11. Hi Laurie – I’m so grateful that covid is a bit of a non-event where I am. We have no cases at all (besides a few returned travellers in hotel quarantine). So no masks etc – just hand sanitising and social distancing. Despite that, we’re only one idiot away from a second wave, so I’ve bought masks for my husband and myself to have on standby in case we need them.
    I used to be a dental hygienist in the pre-mask and pre-gloves (pre HIV) days – it was normal……now it’s not and you wouldn’t dream of going to a dentist who didn’t use a mask and gloves – times change and we need to change with them – for our own protection and the protection of others.

    Liked by 1 person

  12. May people listen to you. I really struggle to understand where this anti-mask lunacy comes from. Someone–I think it was a long-ago Supreme Court justice–said, “My rights end where the other fellow’s nose begins.” Maybe we could start thinking about community as much as we think about our individual rights. Both matter.

    Liked by 1 person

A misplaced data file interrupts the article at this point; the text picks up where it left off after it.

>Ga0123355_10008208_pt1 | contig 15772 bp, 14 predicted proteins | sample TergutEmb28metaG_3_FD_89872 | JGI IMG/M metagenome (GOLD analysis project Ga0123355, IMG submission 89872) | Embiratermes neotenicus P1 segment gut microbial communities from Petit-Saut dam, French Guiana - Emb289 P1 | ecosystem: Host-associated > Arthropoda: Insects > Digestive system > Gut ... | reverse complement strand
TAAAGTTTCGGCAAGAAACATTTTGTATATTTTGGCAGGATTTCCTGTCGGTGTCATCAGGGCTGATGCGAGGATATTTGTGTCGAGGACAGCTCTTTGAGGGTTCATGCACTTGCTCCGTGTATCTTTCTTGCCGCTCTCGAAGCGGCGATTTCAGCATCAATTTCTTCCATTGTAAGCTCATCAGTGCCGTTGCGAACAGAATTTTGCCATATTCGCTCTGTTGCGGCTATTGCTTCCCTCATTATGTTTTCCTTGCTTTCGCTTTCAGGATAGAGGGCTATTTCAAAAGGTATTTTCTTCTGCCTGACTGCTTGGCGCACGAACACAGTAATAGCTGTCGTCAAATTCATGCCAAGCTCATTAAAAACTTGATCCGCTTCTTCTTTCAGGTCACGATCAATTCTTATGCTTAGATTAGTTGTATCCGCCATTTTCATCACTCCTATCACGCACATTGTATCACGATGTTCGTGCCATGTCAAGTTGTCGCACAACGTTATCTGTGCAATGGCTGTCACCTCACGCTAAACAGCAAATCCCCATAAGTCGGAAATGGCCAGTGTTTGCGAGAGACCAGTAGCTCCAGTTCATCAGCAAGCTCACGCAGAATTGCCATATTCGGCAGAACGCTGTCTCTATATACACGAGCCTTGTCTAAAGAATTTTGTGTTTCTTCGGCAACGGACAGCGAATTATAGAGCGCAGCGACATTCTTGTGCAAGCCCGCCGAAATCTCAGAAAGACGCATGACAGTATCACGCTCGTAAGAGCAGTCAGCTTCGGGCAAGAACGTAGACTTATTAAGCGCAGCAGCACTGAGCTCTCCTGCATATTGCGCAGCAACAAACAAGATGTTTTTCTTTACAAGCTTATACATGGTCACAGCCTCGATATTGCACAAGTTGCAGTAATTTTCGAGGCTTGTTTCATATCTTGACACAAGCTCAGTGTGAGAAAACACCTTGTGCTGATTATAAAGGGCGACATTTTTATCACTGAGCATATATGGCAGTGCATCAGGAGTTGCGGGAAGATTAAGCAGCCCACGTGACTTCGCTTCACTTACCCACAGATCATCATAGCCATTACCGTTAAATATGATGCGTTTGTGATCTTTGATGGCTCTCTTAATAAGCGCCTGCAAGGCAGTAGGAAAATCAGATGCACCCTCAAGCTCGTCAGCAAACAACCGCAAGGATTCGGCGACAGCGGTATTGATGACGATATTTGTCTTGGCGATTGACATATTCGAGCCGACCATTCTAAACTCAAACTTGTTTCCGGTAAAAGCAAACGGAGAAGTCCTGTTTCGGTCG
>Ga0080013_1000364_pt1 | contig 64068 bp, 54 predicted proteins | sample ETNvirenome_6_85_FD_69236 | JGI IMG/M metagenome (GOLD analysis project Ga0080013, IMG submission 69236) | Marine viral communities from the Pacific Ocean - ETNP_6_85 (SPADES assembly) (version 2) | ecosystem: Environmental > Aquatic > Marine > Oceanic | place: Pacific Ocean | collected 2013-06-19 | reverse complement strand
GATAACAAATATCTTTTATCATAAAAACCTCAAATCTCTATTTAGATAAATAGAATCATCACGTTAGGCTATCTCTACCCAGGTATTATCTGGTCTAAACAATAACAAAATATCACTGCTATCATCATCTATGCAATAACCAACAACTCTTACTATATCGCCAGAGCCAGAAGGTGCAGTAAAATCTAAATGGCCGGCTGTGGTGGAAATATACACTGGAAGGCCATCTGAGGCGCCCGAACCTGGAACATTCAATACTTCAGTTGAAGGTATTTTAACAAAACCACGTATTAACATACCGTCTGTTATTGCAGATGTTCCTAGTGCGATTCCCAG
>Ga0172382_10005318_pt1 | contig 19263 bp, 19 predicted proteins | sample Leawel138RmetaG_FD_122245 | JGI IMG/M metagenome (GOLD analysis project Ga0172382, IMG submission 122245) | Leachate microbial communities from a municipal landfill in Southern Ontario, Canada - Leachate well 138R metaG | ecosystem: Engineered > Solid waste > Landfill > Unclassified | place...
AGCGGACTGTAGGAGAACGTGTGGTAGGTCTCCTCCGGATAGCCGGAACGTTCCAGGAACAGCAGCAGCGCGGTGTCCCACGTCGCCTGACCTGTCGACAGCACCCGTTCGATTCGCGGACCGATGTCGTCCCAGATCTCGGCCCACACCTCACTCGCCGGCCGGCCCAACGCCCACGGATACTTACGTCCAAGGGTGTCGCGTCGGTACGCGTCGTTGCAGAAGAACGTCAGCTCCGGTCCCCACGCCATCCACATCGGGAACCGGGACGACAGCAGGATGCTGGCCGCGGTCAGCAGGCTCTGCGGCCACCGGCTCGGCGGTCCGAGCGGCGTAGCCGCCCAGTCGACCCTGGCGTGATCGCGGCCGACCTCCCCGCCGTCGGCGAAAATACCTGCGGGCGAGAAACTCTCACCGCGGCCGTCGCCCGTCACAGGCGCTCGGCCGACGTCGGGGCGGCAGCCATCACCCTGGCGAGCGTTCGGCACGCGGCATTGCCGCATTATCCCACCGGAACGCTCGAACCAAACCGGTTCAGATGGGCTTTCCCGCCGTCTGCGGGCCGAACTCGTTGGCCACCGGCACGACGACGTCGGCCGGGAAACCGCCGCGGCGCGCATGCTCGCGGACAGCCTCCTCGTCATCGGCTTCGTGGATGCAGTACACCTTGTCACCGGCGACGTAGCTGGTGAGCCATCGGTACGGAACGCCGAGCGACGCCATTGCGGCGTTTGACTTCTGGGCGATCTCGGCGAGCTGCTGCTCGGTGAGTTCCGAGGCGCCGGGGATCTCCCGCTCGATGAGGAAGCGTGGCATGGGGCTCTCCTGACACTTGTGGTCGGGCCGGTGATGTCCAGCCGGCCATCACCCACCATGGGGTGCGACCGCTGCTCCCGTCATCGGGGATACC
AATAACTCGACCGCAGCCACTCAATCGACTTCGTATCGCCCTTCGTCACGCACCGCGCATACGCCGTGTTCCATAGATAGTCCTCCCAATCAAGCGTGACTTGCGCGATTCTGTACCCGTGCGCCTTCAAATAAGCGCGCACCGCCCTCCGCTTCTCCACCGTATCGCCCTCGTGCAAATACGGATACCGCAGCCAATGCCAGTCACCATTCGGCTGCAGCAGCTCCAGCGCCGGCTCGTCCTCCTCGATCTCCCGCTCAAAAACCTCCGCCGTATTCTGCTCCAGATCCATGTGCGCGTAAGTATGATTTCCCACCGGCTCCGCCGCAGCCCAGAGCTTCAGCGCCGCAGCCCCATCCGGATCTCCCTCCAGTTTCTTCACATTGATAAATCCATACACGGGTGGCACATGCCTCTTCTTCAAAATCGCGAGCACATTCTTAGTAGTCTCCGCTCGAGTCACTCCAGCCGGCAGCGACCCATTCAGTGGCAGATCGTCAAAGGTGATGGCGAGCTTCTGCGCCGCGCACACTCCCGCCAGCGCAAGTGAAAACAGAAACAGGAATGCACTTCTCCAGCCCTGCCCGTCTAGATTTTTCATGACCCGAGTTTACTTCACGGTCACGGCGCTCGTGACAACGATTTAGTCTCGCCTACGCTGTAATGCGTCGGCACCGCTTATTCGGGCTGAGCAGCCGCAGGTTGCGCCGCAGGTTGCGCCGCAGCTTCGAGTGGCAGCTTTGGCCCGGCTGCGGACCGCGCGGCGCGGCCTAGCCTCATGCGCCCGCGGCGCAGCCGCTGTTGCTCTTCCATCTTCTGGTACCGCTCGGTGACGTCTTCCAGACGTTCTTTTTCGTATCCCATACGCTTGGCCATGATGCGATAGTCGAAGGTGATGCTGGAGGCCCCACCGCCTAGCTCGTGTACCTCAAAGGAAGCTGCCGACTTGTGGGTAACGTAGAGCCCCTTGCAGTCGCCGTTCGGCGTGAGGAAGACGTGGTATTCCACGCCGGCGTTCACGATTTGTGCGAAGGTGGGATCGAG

13. Thank you Laurie …so well said. I hope it reaches some people that aren’t yet convinced of this simple truth. Although for me it is preaching to the choir, it is much appreciated as validation (and maybe words to borrow when I encounter “unbelievers.” ). We are grateful to be retired … he has said the same thing you did …can’t imagine teaching in this pandemic.

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  14. I agree, I don’t like wearing a mask, but it is a small thing to do to help protect other people. And I’m glad you got back to your Body Pump class. It looks like fitness classes might start back here mid-September so I’m looking forward to that.

    Liked by 1 person

    • I don’t like wearing a mask either, but I do it out of concern for others. It’s a small sacrifice to make! Here’s hoping your numbers are down so you can go back to fitness classes if you want to!

      Liked by 1 person

  15. Oh yes, delayed muscle soreness is definitely a real thing! I don’t mind that soreness if it’s mild but hate when it’s so much that I feel like I shouldn’t have worked out.